During the holidays, Tom, one of the boys came home from the town school, (insert comma) and having learned quite a bit of biology decided to investigate this weird phenomena. He had two sisters, the older, Ma’ata was married and had a mixed child.


one of the boys…because Tom comes ‘home’, we know he is one of the native people, and because he comes back form the town school we know he is a boy.

phenomenon is the singular, phenomena is plural: so either this weird phenomenon or these weird phenomena

Together with the clairvoyant, Tom sat in the dejected healer’s hut.

Tom told the clairvoyant, "According to my sister, Ma’ata, (insert comma) and my cousins who have mixed children, the White Sharmanhad told them and my parents and uncles and aunties that the girls were the chosen bride of the Holy Ghost."


them and my parents and…Goodness! That’s far too many people! How about just saying told the family…

"Did he?"

"He said, if the Holy Ghost chose them and came to them, they must keep this a secret otherwise the Holy Ghost would be angry with them. On the night before their weddings, they were invited to a special room behind the church. In the middle of the night, there was a funny smelling smoke, then ‘we don’t know anything after.’"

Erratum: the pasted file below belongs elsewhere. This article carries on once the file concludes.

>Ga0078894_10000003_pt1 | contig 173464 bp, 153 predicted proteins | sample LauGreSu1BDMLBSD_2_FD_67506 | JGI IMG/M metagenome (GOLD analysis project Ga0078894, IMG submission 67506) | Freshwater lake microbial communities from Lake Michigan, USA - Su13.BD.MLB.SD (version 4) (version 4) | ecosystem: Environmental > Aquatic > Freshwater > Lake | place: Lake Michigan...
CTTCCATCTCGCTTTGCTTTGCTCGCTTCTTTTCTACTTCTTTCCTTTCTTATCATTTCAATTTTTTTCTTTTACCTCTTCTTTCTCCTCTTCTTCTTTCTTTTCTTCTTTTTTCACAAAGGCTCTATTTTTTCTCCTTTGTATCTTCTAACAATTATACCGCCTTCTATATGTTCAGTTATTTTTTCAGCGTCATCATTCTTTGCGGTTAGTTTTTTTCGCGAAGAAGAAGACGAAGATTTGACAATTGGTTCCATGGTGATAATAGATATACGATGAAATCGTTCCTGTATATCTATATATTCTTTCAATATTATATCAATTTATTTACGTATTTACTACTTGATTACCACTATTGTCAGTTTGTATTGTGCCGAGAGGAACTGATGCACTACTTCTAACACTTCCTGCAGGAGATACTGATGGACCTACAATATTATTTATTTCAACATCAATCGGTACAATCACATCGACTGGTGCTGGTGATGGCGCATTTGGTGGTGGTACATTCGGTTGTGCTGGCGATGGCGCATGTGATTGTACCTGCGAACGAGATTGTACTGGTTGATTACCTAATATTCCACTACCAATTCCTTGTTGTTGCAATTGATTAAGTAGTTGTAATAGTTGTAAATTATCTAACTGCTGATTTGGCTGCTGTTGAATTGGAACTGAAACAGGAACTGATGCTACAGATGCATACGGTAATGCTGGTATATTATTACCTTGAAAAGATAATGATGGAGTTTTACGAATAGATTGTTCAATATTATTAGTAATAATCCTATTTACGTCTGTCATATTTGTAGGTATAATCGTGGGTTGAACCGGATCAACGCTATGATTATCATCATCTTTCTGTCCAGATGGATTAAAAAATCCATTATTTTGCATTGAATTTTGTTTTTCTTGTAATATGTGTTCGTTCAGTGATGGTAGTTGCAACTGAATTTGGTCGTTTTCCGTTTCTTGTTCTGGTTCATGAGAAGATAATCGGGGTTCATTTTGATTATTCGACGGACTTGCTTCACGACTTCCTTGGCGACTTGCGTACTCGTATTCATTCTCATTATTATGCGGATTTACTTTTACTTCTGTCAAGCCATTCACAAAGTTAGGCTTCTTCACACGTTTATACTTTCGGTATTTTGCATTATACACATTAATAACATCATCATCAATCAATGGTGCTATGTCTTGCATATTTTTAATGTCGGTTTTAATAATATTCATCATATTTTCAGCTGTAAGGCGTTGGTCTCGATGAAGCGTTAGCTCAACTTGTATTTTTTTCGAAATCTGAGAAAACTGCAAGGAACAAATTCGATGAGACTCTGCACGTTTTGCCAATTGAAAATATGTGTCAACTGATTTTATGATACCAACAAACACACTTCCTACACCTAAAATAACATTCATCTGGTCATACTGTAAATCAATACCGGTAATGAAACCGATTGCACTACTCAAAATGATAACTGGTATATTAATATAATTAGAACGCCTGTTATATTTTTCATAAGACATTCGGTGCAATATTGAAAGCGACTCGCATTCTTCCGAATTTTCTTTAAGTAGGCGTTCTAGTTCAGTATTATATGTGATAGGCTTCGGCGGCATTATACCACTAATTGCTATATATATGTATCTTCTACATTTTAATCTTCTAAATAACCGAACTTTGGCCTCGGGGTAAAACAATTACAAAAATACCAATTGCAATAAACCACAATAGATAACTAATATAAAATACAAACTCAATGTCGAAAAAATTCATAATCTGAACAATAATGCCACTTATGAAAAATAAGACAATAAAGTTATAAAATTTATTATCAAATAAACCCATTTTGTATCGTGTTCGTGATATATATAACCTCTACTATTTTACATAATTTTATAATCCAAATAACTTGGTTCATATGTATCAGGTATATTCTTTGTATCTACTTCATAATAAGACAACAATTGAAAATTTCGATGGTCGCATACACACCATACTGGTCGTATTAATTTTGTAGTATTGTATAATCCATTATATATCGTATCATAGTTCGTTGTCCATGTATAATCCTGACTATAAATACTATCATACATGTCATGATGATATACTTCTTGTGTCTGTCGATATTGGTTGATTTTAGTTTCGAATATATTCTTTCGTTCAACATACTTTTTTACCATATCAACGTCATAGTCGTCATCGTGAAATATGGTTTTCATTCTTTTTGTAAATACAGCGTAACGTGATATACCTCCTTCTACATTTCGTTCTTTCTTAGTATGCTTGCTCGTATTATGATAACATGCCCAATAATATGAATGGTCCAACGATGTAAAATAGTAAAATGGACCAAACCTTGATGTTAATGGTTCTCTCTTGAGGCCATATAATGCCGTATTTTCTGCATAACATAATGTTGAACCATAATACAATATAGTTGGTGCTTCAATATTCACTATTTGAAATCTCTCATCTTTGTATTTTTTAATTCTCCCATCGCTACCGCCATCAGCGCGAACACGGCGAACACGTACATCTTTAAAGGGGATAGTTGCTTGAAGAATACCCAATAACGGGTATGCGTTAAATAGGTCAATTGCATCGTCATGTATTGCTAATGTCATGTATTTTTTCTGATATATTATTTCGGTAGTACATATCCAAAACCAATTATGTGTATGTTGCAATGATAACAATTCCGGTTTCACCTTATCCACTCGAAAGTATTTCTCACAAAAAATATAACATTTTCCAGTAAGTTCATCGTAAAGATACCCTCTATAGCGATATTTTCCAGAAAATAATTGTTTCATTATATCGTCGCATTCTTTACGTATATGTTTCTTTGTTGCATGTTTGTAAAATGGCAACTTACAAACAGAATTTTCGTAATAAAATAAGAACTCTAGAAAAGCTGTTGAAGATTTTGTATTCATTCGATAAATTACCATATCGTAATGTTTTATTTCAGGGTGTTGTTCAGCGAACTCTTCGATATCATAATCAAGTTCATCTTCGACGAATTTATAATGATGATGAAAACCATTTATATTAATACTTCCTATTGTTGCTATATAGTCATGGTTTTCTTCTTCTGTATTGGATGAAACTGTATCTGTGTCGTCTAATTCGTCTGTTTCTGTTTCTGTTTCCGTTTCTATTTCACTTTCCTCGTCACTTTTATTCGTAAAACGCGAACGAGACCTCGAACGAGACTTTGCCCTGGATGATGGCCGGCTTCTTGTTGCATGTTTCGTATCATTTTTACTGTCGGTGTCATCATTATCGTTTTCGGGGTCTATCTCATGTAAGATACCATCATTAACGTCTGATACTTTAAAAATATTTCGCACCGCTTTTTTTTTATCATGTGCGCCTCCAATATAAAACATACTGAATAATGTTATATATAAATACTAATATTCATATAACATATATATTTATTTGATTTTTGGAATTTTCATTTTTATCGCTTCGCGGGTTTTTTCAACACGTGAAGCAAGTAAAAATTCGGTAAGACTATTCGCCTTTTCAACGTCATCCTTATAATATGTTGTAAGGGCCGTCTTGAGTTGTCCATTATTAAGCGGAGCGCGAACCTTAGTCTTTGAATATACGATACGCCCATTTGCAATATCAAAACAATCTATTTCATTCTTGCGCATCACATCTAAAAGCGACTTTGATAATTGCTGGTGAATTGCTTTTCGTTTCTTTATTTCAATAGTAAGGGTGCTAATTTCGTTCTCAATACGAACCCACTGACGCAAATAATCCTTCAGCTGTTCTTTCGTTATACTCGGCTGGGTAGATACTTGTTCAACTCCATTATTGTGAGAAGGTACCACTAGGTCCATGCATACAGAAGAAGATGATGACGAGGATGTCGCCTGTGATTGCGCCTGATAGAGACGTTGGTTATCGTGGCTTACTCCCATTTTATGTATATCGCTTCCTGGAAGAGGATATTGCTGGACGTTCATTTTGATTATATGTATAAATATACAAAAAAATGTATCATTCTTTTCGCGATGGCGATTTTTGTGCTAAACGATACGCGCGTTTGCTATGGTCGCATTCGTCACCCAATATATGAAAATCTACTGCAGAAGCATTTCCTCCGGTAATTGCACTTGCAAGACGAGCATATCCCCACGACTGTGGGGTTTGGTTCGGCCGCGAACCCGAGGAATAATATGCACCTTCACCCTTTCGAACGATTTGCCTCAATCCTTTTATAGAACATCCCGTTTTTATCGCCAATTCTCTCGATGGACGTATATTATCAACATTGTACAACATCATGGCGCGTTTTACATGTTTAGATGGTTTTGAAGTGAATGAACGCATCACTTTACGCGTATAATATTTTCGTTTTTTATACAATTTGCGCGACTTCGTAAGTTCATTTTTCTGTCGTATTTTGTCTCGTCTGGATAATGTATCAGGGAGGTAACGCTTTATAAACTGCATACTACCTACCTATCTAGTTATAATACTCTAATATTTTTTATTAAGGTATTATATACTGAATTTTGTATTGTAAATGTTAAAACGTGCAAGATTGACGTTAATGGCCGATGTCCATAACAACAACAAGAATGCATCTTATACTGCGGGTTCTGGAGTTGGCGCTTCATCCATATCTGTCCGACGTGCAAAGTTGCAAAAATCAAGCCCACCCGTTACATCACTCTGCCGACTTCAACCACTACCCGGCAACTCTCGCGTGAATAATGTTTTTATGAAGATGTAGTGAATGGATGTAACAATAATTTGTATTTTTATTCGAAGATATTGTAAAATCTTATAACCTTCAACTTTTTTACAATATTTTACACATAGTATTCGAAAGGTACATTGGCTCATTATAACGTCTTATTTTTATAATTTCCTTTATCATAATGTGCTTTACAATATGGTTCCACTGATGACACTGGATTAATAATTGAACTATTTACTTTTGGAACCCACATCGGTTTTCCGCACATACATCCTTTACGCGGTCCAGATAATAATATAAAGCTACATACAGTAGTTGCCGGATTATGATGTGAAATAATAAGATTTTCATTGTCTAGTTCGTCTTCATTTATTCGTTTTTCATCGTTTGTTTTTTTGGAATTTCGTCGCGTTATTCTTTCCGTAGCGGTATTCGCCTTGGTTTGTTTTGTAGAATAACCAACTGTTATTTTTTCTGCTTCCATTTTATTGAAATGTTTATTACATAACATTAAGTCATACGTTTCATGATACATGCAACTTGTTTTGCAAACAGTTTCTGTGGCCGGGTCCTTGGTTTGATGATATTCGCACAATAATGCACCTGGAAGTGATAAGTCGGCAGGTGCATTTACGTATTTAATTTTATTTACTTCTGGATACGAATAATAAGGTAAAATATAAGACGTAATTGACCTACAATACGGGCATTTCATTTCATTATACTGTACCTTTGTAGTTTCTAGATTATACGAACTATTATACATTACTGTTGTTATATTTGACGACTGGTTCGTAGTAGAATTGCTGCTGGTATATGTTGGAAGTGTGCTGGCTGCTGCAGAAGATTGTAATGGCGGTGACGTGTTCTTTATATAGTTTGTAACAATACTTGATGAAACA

Change them to the girls, otherwise it sounds like the priest told the whole family. If the priest had said such a thing to the families, surely someone would have figured out what was going on already.

In the middle of the night…This is a bit confused because Tom is telling the shaman what happened but then you have him quoting the girls. How about: It was late at night and there was a funny smelling smoke. The girls felt drowsy and they don’t remember anything after that." This also helps to suggest that the priest was incapacitating the girls before having his way with them.